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Cat on a Hot Tin Roof


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Product Details

  • Actors: Jessica Lange, Tommy Lee Jones, Rip Torn, Kim Stanley, Penny Fuller
  • Directors: Jack Hofsiss
  • Writers: Tennessee Williams
  • Producers: Alan Pierce, Elizabeth Ashley, Lou LaMonte, Marilyn Larson, Phylis Geller
  • Format: Color, NTSC
  • Language: English (PCM Mono)
  • Region: All Regions
  • Aspect Ratio: 1.33:1
  • Number of discs: 1
  • Rated: NR (Not Rated)
  • Studio: Image Entertainment
  • DVD Release Date: August 5, 1998
  • Run Time: 144 minutes
  • Average Customer Review: 4.6 out of 5 stars  See all reviews (272 customer reviews)
  • ASIN: 6305081905
  • Amazon Best Sellers Rank: #321,949 in Movies & TV (See Top 100 in Movies & TV)
  • Learn more about "Cat on a Hot Tin Roof" on IMDb

Special Features

None.

Editorial Reviews

Product Description

In a sordid tale of faded dreams and family feuds, Tennessee Williams delivers perhaps his greatest play. Tommy Lee Jones and Jessica Lange star in this award-winning adaptation.

Amazon.com

It sounds like perfect casting: Jessica Lange and Tommy Lee Jones do one of Tennessee Williams's most powerful works. But this filmed stage play doesn't quite fulfill the promise. Lange certainly has all the right ingredients: the sensual moves, the fluttering neuroses, the scheming-with-a-smile, but it doesn't quite ring true. It's as if the star and her director failed to make the full transition from stage acting to the smaller, more nuanced acting demands of film. Jones is badly miscast as Brick--the character is mopey and riven with insecurities, while Jones's forte is garrulous confidence. It feels like he's acting with a muzzle on. Rip Torn is terrific as Big Daddy (his scenes with Jones are the best in the piece) and the rest of the cast is all up to the game. Tennessee Williams reworked the script for this American Playhouse production, restoring some sexual frankness lost in earlier productions. The piece has some real fireworks, and not just in the places you might expect. Lange and Jones would team up again to better effect in the 1994 drama Blue Sky. --Geof Miller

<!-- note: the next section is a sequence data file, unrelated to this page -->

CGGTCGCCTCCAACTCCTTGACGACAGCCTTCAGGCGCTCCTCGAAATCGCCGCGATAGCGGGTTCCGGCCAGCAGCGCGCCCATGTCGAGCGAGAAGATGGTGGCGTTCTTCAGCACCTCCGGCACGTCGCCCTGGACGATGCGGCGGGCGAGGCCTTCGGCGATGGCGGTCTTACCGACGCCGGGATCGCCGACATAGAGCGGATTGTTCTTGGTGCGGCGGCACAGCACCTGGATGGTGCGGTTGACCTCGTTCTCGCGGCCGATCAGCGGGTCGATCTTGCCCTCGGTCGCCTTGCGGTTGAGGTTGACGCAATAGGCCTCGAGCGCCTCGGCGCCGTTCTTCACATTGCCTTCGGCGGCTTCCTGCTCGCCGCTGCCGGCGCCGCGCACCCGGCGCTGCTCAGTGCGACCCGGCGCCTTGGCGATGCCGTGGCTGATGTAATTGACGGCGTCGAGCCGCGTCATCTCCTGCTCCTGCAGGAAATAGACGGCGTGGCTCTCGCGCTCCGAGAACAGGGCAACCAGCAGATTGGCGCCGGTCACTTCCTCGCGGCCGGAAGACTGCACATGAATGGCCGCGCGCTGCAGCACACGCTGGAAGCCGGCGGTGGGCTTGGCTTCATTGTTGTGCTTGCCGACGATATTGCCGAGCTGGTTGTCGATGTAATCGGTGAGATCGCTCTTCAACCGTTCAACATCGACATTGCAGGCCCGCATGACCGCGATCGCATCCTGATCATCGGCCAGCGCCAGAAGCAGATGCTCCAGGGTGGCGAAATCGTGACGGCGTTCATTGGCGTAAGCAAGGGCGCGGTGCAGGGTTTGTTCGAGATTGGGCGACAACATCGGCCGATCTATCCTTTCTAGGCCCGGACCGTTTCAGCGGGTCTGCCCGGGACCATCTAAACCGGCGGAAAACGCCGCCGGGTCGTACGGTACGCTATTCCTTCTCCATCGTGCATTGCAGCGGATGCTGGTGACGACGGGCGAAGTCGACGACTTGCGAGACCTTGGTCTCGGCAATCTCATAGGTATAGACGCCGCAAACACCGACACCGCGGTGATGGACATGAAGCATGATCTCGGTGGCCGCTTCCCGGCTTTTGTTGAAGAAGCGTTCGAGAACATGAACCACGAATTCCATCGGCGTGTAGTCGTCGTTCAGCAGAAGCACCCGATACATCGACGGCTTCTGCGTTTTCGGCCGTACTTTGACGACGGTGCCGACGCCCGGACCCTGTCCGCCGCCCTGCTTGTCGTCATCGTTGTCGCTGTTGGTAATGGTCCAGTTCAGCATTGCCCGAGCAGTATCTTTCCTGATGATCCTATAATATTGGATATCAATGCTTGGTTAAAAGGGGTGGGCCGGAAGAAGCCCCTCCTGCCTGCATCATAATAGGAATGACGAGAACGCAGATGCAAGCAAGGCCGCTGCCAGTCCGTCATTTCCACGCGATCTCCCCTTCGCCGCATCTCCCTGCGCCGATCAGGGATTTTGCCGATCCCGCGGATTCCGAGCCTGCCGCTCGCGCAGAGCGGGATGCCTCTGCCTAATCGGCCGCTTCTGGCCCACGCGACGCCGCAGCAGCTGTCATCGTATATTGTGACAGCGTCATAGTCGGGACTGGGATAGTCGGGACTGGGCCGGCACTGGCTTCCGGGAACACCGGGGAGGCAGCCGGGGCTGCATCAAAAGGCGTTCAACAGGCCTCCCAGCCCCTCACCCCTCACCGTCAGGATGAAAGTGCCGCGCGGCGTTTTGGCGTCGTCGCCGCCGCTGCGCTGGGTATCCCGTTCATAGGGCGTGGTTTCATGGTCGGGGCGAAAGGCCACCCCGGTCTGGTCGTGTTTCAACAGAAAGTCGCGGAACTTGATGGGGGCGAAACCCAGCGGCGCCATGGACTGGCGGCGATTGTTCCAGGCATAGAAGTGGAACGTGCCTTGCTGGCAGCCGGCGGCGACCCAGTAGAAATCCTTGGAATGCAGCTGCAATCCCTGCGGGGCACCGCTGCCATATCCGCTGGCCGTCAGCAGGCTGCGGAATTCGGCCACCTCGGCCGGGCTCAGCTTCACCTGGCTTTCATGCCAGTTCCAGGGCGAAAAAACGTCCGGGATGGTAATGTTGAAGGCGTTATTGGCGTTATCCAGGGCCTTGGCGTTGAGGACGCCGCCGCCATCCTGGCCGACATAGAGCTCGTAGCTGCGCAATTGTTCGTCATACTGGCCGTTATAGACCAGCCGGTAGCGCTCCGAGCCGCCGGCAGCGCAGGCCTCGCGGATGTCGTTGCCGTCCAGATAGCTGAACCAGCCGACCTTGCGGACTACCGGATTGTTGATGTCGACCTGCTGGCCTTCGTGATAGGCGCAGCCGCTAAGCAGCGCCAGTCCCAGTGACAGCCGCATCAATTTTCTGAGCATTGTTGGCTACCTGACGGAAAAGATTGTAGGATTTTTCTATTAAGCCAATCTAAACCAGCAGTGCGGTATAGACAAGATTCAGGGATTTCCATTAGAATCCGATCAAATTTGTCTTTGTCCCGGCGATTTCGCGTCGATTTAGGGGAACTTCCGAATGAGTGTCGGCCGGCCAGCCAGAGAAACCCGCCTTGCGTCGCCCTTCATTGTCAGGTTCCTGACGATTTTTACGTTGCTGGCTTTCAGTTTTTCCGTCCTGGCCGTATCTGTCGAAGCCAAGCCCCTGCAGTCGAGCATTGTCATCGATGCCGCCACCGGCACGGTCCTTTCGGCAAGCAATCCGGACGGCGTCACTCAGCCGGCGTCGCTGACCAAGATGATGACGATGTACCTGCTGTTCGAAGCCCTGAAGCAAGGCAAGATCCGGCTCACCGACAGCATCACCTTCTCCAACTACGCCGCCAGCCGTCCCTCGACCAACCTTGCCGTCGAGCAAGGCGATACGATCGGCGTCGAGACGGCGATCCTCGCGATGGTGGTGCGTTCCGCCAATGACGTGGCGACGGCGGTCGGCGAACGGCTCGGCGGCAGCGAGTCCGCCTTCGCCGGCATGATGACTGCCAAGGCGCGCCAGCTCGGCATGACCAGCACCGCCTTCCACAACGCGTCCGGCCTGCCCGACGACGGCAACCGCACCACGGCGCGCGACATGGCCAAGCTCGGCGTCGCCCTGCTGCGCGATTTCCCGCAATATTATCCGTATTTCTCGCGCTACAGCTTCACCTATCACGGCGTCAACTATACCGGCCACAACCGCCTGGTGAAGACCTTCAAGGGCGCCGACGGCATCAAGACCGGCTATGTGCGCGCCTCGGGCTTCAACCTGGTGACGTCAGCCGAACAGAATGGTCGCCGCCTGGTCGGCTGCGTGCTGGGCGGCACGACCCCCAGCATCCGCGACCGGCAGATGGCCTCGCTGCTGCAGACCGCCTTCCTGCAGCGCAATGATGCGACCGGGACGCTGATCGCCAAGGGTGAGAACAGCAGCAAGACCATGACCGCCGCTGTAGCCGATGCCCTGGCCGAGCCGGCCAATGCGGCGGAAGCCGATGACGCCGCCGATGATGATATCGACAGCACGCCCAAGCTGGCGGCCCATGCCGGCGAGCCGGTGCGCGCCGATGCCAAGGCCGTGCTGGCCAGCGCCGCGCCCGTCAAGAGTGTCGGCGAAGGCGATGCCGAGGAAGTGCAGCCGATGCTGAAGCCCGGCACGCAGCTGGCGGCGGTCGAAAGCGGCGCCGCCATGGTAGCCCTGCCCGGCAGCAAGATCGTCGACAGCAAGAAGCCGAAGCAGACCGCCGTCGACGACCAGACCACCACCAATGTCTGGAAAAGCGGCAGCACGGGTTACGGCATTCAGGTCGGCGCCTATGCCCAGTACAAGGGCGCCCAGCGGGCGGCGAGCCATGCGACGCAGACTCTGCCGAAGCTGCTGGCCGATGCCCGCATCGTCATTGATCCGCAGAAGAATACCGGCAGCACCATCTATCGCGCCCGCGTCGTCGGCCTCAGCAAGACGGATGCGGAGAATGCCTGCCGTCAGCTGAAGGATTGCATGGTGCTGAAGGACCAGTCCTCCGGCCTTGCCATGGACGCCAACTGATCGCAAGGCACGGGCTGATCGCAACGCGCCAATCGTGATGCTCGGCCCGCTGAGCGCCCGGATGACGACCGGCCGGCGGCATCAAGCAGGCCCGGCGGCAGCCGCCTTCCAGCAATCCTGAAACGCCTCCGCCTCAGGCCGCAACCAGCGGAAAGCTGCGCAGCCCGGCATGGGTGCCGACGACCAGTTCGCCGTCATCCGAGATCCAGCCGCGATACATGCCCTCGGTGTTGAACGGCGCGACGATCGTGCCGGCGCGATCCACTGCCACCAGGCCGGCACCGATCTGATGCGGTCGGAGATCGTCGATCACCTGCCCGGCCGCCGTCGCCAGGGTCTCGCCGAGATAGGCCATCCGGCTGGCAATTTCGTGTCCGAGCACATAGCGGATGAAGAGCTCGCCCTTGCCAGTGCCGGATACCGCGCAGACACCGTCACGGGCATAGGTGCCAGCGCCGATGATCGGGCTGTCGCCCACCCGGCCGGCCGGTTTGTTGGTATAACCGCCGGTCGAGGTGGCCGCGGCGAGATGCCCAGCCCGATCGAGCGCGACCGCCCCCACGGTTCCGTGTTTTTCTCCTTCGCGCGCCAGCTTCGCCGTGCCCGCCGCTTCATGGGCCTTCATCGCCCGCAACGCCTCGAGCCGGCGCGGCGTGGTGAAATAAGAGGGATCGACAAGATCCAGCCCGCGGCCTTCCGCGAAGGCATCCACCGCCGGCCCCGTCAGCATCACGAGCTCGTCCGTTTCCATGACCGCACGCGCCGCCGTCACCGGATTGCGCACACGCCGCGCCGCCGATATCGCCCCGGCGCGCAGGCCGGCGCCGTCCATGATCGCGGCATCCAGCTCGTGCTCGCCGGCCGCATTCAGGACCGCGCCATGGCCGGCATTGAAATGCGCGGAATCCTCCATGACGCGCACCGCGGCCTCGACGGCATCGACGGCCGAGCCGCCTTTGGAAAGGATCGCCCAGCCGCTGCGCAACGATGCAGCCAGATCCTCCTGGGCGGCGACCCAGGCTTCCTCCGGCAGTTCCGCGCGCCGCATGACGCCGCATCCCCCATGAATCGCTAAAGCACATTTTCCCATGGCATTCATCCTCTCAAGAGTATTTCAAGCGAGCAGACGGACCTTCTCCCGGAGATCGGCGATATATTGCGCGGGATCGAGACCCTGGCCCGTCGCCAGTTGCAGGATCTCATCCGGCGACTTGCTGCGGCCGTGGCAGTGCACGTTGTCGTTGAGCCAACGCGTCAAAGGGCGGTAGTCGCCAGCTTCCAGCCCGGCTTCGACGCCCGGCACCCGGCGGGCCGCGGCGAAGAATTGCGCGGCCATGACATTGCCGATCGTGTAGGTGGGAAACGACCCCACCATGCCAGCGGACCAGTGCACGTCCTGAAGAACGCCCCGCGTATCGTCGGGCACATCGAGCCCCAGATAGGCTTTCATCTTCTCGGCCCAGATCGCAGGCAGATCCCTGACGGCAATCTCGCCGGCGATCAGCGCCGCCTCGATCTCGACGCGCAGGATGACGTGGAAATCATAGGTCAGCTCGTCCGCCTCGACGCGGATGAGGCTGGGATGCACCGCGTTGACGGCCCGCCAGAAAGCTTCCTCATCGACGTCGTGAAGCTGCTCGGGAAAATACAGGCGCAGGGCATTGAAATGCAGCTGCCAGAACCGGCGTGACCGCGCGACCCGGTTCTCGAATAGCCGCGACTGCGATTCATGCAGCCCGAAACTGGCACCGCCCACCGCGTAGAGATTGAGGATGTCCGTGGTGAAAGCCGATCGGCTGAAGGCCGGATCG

Customer Reviews

It's a great story with some excellent acting.
Steve 1962
Big Daddy...played by Burl Ives... The GOD of the family, the one with all the money, Power, the one who's dying.
My Inner Chick
Most of the film takes place inside a house and there's almost no physical action.
Linda Linguvic

Most Helpful Customer Reviews

102 of 110 people found the following review helpful By Matthew Horner on June 7, 2002
Format: DVD
Tennessee William's play, "Cat on a Hot Tin Roof", was considered so controversial that its Broadway producers forced the playwright to alter the third act. Either in spite of or because of the changes, the play was a huge hit. Even with the changes, it had to be further watered down for Hollywood's 1958 movie version. Once more, it was a boxoffice smash. It went on to garner six Oscar nominations, including Best Actress for Elizabeth Taylor and Best Actor for Paul Newman. Despite the industry's timidity back then, the movie was a searing, powerful drama about a family in crisis. That it remains so to this day, despite massive changes in social values and mores over the years, is a credit to its brilliant cast and to its director, Richard Brooks.